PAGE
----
Framing for Popular Choice or Judges Award grabs a viewer’s attention often by telling a story, and may sacrifice the dignity of the art by including additional bells and whistles, which can detract the focus from that art. When someone brings in a crochet doily from their grandmother it would frame up as a beautiful textile. (photo 2, 3 detail) But if you ask them to bring in a photo, pattern, and crochet needles it becomes an interesting family heirloom shadowbox about Grandma. The first design enhances the art, which is never at question; the second only uses the original art as part of the story about Grandma, so the art has been altered. They are both perfect, but different.
Small round scalloped hand crochet doily in an 8x8” antique gold cap shadowbox.
Photo 3 detail
Corner detail hand stitched to overstuffed padded backing and matching wrapped sides.
When the telling of a story visually losses the focus on the intended art, the frame design has failed, even when it may be loved by all who see it. The art must always remain distinct and identifiable. Both presentations may be prestigious, but they come at it frame different angles. When designing for framing competition think about what you are going after and make it your objective. Building a story around a doily will increase the sale and your customer will love the outcome, but perhaps that’s not the right approach when framing for competition.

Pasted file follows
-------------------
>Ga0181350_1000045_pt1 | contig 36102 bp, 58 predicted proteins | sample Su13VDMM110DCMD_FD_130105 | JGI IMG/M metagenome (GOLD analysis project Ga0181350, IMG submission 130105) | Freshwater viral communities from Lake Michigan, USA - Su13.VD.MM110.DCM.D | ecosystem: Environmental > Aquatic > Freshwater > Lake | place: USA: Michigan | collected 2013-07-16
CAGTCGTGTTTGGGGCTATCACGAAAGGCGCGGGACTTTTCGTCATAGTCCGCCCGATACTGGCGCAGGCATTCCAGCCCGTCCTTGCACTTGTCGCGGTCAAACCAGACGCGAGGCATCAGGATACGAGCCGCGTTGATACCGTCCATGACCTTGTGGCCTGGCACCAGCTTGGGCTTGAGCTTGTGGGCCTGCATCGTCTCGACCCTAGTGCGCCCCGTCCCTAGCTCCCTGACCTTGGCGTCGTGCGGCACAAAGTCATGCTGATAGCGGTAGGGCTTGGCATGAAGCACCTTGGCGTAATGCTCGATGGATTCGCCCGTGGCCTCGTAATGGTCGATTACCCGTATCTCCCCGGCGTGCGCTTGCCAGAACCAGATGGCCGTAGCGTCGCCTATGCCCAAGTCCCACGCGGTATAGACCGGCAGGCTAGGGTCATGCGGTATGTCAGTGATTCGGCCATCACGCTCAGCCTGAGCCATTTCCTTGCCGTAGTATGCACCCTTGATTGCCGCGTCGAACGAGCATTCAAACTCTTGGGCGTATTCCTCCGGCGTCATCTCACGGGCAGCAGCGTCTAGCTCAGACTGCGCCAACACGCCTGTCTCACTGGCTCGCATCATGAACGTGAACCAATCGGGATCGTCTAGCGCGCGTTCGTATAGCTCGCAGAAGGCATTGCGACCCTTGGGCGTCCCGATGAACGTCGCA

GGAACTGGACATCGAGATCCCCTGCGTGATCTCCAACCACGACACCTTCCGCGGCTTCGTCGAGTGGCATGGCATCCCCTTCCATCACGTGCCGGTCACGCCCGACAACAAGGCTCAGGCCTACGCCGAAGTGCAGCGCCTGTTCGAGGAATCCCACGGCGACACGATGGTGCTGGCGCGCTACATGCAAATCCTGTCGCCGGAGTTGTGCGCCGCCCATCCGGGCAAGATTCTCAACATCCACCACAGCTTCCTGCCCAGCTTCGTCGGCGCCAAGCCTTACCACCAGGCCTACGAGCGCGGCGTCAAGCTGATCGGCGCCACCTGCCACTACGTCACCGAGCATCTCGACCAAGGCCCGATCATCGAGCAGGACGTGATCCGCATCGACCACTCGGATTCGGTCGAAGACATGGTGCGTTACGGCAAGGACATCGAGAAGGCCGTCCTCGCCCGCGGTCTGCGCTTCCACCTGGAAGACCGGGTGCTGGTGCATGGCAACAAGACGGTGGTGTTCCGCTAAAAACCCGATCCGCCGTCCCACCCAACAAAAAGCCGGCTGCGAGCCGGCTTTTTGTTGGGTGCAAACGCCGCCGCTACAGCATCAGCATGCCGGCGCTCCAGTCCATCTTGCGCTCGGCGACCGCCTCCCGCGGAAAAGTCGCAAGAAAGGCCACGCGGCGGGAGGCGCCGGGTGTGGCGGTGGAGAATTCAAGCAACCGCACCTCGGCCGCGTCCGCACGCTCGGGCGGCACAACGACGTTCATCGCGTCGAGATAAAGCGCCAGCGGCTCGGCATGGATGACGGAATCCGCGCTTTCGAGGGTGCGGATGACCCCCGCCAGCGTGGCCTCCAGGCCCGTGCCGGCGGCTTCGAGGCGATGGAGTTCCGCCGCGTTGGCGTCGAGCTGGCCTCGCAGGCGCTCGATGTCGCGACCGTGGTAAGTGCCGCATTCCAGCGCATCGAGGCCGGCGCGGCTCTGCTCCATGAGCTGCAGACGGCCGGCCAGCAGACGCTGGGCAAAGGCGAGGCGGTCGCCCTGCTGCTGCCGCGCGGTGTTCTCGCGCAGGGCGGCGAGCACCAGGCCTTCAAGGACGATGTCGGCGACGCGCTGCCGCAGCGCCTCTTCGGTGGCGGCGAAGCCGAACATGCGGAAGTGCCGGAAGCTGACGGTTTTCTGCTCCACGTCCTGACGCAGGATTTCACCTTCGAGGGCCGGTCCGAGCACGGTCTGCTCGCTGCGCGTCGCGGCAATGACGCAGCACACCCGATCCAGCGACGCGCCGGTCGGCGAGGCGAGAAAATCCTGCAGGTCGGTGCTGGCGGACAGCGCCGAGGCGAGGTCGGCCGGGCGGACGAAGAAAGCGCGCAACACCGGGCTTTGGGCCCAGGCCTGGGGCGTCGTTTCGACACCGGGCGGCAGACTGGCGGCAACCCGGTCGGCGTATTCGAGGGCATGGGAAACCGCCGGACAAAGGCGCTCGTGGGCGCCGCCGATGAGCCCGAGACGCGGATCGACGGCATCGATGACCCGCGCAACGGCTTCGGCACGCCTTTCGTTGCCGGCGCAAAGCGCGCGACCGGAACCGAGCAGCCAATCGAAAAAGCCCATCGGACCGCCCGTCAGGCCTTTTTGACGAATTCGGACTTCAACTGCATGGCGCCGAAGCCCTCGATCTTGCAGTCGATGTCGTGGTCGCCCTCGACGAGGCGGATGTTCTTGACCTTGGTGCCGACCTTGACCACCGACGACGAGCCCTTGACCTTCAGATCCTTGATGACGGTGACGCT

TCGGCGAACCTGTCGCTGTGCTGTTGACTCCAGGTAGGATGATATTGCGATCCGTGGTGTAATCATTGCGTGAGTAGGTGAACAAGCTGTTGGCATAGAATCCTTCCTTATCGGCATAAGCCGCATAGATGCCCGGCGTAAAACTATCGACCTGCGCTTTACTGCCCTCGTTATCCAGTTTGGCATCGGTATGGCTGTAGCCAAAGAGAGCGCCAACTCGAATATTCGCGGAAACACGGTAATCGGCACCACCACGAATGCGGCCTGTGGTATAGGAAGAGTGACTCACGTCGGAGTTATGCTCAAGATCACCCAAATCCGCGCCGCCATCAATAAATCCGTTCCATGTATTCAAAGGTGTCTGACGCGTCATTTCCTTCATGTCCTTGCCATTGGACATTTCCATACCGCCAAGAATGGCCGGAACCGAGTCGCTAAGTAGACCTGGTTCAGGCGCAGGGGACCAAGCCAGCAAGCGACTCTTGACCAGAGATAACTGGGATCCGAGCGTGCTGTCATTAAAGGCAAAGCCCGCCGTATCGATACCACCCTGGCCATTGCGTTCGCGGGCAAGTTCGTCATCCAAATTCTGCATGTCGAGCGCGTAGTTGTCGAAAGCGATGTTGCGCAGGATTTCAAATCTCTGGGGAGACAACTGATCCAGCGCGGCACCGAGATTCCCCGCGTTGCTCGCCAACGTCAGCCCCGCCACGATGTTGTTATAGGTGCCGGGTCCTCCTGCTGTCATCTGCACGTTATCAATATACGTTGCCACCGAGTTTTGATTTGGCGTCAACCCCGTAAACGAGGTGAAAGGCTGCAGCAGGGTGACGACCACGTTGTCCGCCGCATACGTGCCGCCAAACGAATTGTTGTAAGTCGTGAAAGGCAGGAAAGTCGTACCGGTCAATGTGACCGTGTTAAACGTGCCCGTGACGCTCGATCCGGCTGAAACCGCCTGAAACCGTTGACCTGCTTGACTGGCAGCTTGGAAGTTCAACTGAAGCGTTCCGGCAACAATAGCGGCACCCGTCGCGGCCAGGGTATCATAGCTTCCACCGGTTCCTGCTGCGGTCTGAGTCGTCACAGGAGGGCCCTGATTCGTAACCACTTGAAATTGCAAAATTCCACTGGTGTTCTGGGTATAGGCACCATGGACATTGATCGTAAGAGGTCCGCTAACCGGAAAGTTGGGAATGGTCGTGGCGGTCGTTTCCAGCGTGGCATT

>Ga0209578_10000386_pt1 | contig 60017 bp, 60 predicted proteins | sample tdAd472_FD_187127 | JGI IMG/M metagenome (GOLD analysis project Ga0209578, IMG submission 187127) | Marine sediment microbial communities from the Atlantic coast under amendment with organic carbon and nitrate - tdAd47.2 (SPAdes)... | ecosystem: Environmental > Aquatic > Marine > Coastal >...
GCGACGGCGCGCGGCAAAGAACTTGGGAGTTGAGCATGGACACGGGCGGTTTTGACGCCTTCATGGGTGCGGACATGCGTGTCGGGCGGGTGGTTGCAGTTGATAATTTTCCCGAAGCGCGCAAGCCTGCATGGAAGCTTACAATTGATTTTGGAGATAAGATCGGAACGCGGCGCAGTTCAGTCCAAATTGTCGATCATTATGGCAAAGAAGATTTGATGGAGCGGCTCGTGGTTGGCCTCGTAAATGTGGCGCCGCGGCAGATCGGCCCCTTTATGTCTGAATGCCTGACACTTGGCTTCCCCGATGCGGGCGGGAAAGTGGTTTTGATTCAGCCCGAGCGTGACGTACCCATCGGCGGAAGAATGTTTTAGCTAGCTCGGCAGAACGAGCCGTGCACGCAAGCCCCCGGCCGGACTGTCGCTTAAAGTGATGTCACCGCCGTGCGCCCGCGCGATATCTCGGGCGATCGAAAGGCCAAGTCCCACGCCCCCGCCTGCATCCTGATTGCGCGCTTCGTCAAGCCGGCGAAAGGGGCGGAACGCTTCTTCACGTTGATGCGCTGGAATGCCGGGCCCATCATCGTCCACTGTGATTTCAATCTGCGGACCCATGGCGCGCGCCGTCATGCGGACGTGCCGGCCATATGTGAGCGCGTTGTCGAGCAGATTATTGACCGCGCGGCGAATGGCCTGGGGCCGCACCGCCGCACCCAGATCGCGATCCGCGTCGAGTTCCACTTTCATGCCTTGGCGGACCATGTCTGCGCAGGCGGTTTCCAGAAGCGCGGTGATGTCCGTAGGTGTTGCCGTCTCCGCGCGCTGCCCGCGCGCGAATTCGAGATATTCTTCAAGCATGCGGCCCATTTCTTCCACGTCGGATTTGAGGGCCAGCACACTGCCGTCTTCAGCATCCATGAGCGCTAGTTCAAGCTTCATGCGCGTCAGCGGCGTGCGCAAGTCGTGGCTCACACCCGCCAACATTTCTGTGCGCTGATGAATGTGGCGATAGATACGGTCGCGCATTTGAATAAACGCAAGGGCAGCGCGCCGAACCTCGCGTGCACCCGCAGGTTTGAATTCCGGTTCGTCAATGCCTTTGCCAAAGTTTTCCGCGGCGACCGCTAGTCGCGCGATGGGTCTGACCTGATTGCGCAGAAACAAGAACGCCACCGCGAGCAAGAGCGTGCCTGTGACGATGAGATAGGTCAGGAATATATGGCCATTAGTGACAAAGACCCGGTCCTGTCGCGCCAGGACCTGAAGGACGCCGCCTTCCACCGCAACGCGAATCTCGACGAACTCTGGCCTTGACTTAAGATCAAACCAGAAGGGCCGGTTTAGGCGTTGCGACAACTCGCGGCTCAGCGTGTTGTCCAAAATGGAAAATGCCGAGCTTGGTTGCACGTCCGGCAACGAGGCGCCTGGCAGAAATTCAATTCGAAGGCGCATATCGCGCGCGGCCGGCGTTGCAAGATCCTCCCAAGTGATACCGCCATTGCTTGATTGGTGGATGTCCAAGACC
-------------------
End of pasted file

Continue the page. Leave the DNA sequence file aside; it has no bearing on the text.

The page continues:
There are concepts that have been abused for decades, like extending artwork onto mat borders, as was very popular in the 1970s with Bev Doolittle limited editions. A framer extending art decoration onto the mat is actually unethical and could either end up being copyright infringement and/or distracting the viewer from the art, both of which are wrong. Art is already a completed image and it is never up to a framer to expand on that. Only the artist is allowed to give permission or create extensions as part of the completed art, as noted in the expended horse’s tail onto the mat. (photo 4, 5 detail)
Original 2010 watercolor horse painting by Dakota Hokanson, double matted with mat decoration.
Photo 5 detail
Extended tail on lower right corner on top mat, signed by artist designating it as part of the art.
Never demonstrate every technique you know in a single frame. Trying to show off may impress a client but will not impress judges during competitions. It also often ends up using more than five principles, and make sure whatever principles you opt to use in a design must always have a reason for being there. A weak design is often the result of using too many elements, and clutter leads to overdesigning.
Even with the control of no more than five design principles, a potentially good design could still lose a competition or at least place lower on the scale if it is not also technically well executed. So, the perfect, award winning framing is not only unified, but is also impeccably completed.
Copyright © 2022 Chris A Paschke
For more articles on mounting basics look under the mounting section in Articles by Subject.
Additional information on all types of mounting is found in:
The Mounting and Laminating Handbook, Second Edition, 2002,
The Mounting And Laminating Handbook, Third Edition, 2008 and
Creative Mounting, Wrapping, And Laminating, 2000 will teach you everything you need to know about getting the most from your dry mount equipment and materials as an innovative frame designer.
All books are available from Designs Ink Publishing through this website.
Chris A Paschke, CPF GCF
Designs Ink Publishing
785 Tucker Road, Suite G-183
Tehachapi, CA 93561